Gerard Jones
Battle-Zord Nu-Nu meets Power Ranger Po
Adults are often concerned about violence and violent media heroes in children's role play. But seen from the children's perspective, play fighting is not automatically to be equated with real agression.

Maya Götz
Fantasies of fighting and fighters
One of the current trends in children's culture is Dragon Ball Z. Boys are fascinated by the characters, by their strength and invulnerability. They integrate the series into their fantasies in order to feel more secure or to be able to control themselves better, but also for reasons of self-defence.

Norbert Neuss
Gaps for fantasy in children's films - Television and the aesthetic of reception
Gaps for fantasy are created not only in books but also in art as well as the television film. They are produced in the gaps that stimulate activity on the part of the recipients/viewers. These gaps can be created deliberately, for instance, by means of metaphors, symbols, direct mode-of-address, a feeling of togetherness, or abilities conducive to fantasy.

Maya Goetz, Dafna Lemish, Amy Aidman, Hyesung Moon
The role of media in children's make-believe worlds
Children seem to have quite similar make-believe worlds across cultural borders. Television plays a significant role in many fantasies, but only certain parts attractive for children are extracted. They serve to symbolize experience, to further the self-image and promote communication.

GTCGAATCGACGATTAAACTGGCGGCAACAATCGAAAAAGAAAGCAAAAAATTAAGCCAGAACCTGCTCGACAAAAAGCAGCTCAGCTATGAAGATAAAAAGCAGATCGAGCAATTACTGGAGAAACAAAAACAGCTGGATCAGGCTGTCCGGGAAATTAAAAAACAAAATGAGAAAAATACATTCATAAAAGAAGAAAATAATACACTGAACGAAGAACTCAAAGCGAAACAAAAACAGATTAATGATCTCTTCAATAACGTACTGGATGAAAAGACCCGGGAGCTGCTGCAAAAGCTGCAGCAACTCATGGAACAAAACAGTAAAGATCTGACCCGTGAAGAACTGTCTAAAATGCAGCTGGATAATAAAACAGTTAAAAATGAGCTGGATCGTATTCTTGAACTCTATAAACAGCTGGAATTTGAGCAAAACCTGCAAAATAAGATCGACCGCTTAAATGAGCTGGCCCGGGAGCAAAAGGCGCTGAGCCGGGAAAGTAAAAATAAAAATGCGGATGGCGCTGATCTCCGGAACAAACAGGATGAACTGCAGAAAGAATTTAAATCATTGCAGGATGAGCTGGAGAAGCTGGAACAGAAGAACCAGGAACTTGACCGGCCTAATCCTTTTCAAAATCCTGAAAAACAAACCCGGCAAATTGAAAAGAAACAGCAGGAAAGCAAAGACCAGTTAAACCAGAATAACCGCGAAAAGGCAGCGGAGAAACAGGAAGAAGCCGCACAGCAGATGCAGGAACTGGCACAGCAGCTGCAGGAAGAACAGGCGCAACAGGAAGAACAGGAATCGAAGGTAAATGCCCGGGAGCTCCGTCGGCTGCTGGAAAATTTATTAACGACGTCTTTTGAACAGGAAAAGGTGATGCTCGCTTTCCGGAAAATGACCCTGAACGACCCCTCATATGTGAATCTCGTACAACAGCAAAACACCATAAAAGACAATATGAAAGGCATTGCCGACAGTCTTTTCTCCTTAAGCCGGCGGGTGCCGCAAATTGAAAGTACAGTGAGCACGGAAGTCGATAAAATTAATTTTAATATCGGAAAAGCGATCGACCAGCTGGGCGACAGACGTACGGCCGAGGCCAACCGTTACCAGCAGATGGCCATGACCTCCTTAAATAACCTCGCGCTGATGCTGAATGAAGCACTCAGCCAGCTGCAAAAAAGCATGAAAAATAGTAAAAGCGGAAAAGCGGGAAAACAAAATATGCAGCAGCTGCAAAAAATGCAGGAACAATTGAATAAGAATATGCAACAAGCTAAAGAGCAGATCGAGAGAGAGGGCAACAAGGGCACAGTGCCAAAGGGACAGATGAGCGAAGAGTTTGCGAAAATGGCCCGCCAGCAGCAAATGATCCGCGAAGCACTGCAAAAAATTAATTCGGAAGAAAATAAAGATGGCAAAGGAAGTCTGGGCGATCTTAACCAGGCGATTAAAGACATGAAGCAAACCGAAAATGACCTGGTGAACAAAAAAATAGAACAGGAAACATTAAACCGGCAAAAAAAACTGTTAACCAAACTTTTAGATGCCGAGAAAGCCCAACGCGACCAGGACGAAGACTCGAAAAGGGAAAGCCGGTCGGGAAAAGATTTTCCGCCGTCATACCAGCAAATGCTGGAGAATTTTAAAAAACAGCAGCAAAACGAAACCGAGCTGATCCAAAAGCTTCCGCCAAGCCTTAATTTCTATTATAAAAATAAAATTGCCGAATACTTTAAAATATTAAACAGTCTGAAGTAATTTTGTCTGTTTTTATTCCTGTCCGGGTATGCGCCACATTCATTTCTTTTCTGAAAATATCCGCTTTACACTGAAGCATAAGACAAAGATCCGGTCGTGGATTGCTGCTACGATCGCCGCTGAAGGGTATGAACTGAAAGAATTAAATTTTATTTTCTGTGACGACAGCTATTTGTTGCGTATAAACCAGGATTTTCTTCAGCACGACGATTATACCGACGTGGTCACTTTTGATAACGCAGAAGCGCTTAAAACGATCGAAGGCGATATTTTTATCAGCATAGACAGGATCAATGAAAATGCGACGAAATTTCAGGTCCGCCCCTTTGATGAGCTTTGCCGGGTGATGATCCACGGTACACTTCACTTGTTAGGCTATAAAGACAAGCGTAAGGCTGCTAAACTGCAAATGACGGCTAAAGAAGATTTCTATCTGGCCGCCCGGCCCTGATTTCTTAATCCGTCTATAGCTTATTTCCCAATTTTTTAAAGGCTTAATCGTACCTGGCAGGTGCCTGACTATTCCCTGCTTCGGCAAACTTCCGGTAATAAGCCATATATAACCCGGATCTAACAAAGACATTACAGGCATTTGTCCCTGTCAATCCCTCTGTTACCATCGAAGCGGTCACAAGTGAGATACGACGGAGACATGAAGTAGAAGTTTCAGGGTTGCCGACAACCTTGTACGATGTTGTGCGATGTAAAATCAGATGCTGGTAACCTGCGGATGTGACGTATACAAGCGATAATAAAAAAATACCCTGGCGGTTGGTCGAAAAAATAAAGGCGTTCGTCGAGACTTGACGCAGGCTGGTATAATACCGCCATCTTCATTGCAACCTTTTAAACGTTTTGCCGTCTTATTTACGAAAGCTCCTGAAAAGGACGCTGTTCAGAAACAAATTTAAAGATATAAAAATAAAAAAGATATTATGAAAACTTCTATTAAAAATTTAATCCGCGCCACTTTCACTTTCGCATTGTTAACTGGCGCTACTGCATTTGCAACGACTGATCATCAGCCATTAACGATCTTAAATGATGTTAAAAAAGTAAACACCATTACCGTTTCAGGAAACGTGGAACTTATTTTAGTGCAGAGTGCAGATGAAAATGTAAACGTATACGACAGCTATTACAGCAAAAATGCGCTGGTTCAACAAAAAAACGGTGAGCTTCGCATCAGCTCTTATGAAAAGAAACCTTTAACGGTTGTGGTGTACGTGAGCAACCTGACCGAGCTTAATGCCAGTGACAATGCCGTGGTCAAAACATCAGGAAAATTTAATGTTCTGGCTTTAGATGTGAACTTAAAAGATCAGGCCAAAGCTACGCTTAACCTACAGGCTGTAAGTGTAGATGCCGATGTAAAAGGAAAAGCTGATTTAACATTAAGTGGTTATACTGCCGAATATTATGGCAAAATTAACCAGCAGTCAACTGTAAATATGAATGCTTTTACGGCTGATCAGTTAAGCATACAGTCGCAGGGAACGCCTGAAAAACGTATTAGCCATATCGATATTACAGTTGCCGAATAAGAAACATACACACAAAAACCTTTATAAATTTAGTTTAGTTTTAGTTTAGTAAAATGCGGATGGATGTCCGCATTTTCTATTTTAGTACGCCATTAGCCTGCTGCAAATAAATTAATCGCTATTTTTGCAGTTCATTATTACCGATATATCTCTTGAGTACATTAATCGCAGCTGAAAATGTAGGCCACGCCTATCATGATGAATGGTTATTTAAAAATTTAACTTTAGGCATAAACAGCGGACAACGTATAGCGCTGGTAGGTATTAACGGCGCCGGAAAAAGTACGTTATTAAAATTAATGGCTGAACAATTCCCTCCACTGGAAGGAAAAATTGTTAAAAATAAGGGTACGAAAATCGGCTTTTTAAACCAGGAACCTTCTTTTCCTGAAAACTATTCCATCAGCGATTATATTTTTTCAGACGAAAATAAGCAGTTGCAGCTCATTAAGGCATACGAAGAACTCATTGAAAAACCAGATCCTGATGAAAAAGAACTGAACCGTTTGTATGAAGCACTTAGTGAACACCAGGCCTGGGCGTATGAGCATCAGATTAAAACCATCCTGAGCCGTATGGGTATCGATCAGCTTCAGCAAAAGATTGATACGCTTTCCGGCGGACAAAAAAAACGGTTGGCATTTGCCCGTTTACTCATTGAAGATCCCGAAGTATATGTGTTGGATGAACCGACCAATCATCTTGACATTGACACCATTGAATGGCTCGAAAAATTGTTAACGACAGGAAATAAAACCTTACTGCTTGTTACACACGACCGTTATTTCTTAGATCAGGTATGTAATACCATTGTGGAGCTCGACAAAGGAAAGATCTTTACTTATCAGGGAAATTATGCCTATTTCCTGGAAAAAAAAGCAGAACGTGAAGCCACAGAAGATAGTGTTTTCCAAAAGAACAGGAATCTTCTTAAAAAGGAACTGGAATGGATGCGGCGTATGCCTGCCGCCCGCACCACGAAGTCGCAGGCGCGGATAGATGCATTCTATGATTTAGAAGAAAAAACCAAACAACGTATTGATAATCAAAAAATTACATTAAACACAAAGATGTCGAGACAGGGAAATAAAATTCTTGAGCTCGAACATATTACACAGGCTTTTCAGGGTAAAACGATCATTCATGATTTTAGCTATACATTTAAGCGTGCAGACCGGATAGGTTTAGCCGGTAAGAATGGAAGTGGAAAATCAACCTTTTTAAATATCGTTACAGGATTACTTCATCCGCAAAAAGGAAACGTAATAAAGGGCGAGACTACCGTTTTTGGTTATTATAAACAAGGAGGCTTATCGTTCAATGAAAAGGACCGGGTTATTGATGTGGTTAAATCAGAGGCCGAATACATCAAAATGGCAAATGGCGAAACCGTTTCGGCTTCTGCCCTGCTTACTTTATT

Children's fantasies and programming
Statements from the staff responsible on the opportunities of involving children's fantasies in their TV programme

Ralf Gerhardt
The Fantastic Film Factory. Children's TV stories
In the Fantastic Film Factory, a campaign launched by Disney Channel, children wrote the stories themselves. The stories are powerful, frequently the product of the kids' direct environment. They are about experiences in everyday life, they do not shrink from conflicts and disputes, but they always have a happy end.

Charlotte Cole
Imagine that! The importance of fantasy on "Sesame Street" co-productions around the world
Sesame Street deliberately tries to promote the kids' powers of imagination; it intentionally offers gaps for stimulating the imagination and promoting "pretend plays" as well as creative fantasies.



Jan Uwe Rogge
Fantasy, emotion and cognition in "Sesame Street" - Notes on the framework stories
Children have a magical-fantastical interpretation of reality. They like simple, clear stories featuring fairy-tale elements that they can occupy with their imagination. A reception study on Sesamstraße discovered this particularly in the case of the Muppet stories and the character Pepe. In several one-off films the kids felt they had not been taken seriously, however.

Dorothy G. Singer
Television and its potential for imagination
Television can stimulate imaginative play and it can be a wonderful teacher when it considers the possibilities and prerequisites of children. Many years of research have produced important evidence for this.